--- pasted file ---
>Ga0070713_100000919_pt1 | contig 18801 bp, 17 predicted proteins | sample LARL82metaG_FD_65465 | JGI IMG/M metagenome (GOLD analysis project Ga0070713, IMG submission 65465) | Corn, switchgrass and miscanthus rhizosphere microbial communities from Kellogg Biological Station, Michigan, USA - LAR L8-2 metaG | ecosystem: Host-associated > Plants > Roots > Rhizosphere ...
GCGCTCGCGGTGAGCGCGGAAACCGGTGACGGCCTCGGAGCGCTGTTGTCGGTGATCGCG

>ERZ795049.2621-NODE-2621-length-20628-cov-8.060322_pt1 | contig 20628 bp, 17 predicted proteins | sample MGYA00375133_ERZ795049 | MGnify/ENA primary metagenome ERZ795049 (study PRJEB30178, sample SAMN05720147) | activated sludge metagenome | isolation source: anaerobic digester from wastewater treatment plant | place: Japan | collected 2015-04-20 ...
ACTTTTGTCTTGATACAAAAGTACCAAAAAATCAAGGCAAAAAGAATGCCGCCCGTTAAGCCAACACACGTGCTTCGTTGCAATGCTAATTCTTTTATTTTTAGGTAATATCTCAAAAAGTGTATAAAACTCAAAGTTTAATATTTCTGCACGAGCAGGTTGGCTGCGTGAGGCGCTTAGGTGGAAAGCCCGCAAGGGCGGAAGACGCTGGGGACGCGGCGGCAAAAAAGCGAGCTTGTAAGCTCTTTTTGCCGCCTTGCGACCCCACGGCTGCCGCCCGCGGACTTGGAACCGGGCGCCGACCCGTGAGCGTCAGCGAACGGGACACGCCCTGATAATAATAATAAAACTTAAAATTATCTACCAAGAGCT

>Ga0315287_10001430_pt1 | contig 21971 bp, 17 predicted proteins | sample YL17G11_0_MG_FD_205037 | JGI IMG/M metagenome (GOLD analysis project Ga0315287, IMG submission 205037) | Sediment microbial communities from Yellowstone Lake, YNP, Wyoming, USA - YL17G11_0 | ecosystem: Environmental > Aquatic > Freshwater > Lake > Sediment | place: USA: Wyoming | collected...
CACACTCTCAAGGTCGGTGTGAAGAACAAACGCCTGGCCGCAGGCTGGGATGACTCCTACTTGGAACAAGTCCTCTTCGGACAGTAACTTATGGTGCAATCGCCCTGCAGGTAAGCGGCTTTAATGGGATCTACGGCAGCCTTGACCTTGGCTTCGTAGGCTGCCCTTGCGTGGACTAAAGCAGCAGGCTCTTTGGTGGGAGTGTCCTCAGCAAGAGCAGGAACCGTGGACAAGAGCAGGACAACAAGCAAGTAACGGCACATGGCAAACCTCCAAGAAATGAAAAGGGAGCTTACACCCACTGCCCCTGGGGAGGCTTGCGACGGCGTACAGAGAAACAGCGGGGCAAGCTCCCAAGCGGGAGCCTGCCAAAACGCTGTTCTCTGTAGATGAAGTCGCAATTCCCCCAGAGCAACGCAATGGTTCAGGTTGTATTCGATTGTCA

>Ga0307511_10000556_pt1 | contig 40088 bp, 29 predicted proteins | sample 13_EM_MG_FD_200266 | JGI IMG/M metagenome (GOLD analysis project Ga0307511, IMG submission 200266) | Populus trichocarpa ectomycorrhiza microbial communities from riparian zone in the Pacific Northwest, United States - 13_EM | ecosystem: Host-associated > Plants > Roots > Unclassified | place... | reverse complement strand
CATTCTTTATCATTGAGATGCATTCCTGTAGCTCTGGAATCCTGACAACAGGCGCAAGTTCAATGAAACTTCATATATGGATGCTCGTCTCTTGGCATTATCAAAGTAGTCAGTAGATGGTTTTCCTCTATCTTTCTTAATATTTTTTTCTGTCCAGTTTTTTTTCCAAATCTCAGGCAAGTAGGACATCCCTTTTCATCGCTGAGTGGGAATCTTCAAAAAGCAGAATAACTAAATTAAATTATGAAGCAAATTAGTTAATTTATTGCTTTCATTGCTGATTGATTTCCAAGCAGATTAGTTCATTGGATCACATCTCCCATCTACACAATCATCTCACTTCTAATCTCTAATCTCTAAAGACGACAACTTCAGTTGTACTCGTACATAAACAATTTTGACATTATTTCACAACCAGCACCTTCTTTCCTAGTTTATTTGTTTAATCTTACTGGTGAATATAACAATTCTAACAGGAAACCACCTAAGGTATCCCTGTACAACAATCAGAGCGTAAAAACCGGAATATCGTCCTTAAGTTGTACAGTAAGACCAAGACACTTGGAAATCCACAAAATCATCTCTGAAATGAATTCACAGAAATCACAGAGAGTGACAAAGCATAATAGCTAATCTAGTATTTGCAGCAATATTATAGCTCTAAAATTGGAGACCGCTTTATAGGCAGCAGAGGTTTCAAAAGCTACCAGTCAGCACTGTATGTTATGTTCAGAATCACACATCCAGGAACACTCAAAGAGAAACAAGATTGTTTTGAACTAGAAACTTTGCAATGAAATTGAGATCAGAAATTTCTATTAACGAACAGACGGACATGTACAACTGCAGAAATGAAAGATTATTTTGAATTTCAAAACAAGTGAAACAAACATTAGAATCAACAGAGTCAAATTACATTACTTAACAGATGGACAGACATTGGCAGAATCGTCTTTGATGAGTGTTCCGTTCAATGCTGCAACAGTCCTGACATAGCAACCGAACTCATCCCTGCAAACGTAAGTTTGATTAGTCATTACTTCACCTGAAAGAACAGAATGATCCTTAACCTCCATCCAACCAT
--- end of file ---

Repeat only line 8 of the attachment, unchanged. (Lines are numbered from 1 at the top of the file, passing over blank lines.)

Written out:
CATTCTTTATCATTGAGATGCATTCCTGTAGCTCTGGAATCCTGACAACAGGCGCAAGTTCAATGAAACTTCATATATGGATGCTCGTCTCTTGGCATTATCAAAGTAGTCAGTAGATGGTTTTCCTCTATCTTTCTTAATATTTTTTTCTGTCCAGTTTTTTTTCCAAATCTCAGGCAAGTAGGACATCCCTTTTCATCGCTGAGTGGGAATCTTCAAAAAGCAGAATAACTAAATTAAATTATGAAGCAAATTAGTTAATTTATTGCTTTCATTGCTGATTGATTTCCAAGCAGATTAGTTCATTGGATCACATCTCCCATCTACACAATCATCTCACTTCTAATCTCTAATCTCTAAAGACGACAACTTCAGTTGTACTCGTACATAAACAATTTTGACATTATTTCACAACCAGCACCTTCTTTCCTAGTTTATTTGTTTAATCTTACTGGTGAATATAACAATTCTAACAGGAAACCACCTAAGGTATCCCTGTACAACAATCAGAGCGTAAAAACCGGAATATCGTCCTTAAGTTGTACAGTAAGACCAAGACACTTGGAAATCCACAAAATCATCTCTGAAATGAATTCACAGAAATCACAGAGAGTGACAAAGCATAATAGCTAATCTAGTATTTGCAGCAATATTATAGCTCTAAAATTGGAGACCGCTTTATAGGCAGCAGAGGTTTCAAAAGCTACCAGTCAGCACTGTATGTTATGTTCAGAATCACACATCCAGGAACACTCAAAGAGAAACAAGATTGTTTTGAACTAGAAACTTTGCAATGAAATTGAGATCAGAAATTTCTATTAACGAACAGACGGACATGTACAACTGCAGAAATGAAAGATTATTTTGAATTTCAAAACAAGTGAAACAAACATTAGAATCAACAGAGTCAAATTACATTACTTAACAGATGGACAGACATTGGCAGAATCGTCTTTGATGAGTGTTCCGTTCAATGCTGCAACAGTCCTGACATAGCAACCGAACTCATCCCTGCAAACGTAAGTTTGATTAGTCATTACTTCACCTGAAAGAACAGAATGATCCTTAACCTCCATCCAACCAT